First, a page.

Generate N random uniformly distributed points in a specific area
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Here's a simple way (edited)
N=100; %number of points
x_range=[-1 1]; %Range of width
mid_point=[mean(x_range),mean(x_range)]; %Center of box
radius=1; %Radius of circle
point_arr=zeros(N,2); %This will hold the point
temp_xy = (x_range(2)-x_range(1)).*rand(1,2) + x_range(1); %Generate 2 random numbers x and y
d = pdist([temp_xy;mid_point],'euclidean'); %Find distance between the point generated and the middle
if d>radius %If the distance is smaller than the radius, discard it, else accept it
More Answers (2)
Edited: ytzhak goussha on 4 May 2019
Here's a different solution:
This one is evenly distributed and spaced. however it created 108 points or 92 point
[X,Y] = meshgrid(x_p,x_p);
John D'Errico on 4 May 2019
Edited: John D'Errico on 4 May 2019
+1 to ytzhak goussha for the correct solution of course. A rejection method is really the logical way to solve it. What I'll point out are some issues that you can consider, and some alternative methods.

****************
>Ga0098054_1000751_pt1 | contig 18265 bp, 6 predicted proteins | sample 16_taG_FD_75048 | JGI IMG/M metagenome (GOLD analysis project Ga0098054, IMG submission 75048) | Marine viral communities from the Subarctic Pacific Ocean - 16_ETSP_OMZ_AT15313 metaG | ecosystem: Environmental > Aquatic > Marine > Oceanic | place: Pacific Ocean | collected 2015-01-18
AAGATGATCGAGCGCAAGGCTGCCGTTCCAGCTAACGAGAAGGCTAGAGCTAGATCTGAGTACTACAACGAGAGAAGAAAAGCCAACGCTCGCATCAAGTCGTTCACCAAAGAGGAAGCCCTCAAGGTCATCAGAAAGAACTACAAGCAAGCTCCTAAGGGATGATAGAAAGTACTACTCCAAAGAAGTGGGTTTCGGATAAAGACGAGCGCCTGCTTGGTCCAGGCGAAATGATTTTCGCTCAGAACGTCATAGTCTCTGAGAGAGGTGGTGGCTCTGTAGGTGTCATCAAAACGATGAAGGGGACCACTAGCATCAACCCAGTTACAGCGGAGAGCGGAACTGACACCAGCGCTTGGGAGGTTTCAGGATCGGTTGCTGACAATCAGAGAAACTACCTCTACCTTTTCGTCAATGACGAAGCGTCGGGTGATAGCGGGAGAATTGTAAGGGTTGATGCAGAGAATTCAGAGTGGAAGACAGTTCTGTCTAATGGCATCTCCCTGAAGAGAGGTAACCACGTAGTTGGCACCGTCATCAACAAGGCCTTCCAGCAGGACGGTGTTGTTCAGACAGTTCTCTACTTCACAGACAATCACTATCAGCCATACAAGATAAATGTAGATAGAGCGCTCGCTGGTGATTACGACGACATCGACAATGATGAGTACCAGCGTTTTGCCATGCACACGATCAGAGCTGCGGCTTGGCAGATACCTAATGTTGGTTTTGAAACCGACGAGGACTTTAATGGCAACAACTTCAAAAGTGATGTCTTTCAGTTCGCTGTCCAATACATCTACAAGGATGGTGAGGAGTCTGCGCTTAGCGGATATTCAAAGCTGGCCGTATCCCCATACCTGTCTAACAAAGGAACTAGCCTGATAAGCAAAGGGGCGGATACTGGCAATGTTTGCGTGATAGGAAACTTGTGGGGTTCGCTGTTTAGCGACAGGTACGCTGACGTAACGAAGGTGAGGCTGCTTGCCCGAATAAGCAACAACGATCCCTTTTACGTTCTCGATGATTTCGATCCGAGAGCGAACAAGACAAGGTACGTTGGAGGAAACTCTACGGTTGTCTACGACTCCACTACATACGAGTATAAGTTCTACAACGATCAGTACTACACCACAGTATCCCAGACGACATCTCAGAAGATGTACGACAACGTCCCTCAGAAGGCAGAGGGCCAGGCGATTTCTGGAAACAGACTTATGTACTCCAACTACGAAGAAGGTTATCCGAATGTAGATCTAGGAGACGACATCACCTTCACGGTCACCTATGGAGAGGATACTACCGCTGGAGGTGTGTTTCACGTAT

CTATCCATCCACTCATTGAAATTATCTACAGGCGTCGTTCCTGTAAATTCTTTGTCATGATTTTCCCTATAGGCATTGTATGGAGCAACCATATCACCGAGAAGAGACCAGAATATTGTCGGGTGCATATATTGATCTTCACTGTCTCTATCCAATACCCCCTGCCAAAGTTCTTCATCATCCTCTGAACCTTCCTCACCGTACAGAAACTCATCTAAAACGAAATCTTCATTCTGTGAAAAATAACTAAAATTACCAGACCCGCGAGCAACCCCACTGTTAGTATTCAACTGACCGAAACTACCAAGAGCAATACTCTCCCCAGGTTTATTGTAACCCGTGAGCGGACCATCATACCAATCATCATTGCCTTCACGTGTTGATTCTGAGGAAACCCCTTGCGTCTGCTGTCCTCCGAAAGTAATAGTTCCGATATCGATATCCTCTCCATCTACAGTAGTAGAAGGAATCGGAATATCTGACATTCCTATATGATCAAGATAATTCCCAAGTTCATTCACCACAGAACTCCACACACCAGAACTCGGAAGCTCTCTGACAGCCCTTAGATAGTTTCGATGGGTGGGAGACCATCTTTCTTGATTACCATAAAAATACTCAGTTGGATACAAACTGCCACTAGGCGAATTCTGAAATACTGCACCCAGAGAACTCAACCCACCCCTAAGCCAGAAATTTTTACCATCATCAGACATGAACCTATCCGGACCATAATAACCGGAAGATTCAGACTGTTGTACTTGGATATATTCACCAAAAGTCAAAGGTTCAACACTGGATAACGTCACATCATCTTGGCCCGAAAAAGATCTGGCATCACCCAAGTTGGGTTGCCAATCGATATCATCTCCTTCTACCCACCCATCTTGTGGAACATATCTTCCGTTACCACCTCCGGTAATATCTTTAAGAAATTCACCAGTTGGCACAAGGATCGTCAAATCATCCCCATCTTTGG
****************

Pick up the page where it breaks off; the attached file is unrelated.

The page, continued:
The rejection fraction here is moderately large.
(4 - pi)/4*100
So 78.5% of the points will be rejected. That is not massively bad. You might want to do it all in one large, essentially unlooped approach. So instead generate more points than you need, but do it all at once.
nreq = 1000;
% an extra 20% in case we reject too many.
rejectfrac = (4 - pi)/4;
oversample = 0.2;
xy = ;
nxy = 0;
center = [0, 0];
rad = 1;
while nxy < nreq
% assume we have a circle incribed in a square. So the square has edge length of 2*rad.
nsample = ceil((1 + oversample)*(nreq - nxy)/rejectfrac);
% this mext line uses a feature found in R2016b or later.
xypoints = (rand(nsample,2)*2 - 1)*rad + center;
% delete points inside the circle.
xypoints(sum((xypoints - center).^2,2) <= rad^2,:) = ;
% were there enough points
xy = [xy;xypoints];
nxy = size(xy,1);
if nxy > nreq
xy = xy(1:nreq,:);
But, still we rejected 78.5% of the points. Could I have done better? Perhaps. One idea is to generate points initially that are less likely to have been rejected. So don't bother to generate points that are known to be fully inside the circle. I can think of several such ways off the top of my head. I might choose a smaller polygonal region that describes the region(s) of interest, then generate points randomly and uniformly inside the indicated polygon.
However, the extra work might be more effort to code than the cost of the CPU cycles to reject too many points. Computers are fast, and programmer time is costly. Code that is more complex to write is also more complex to debug and to maintain.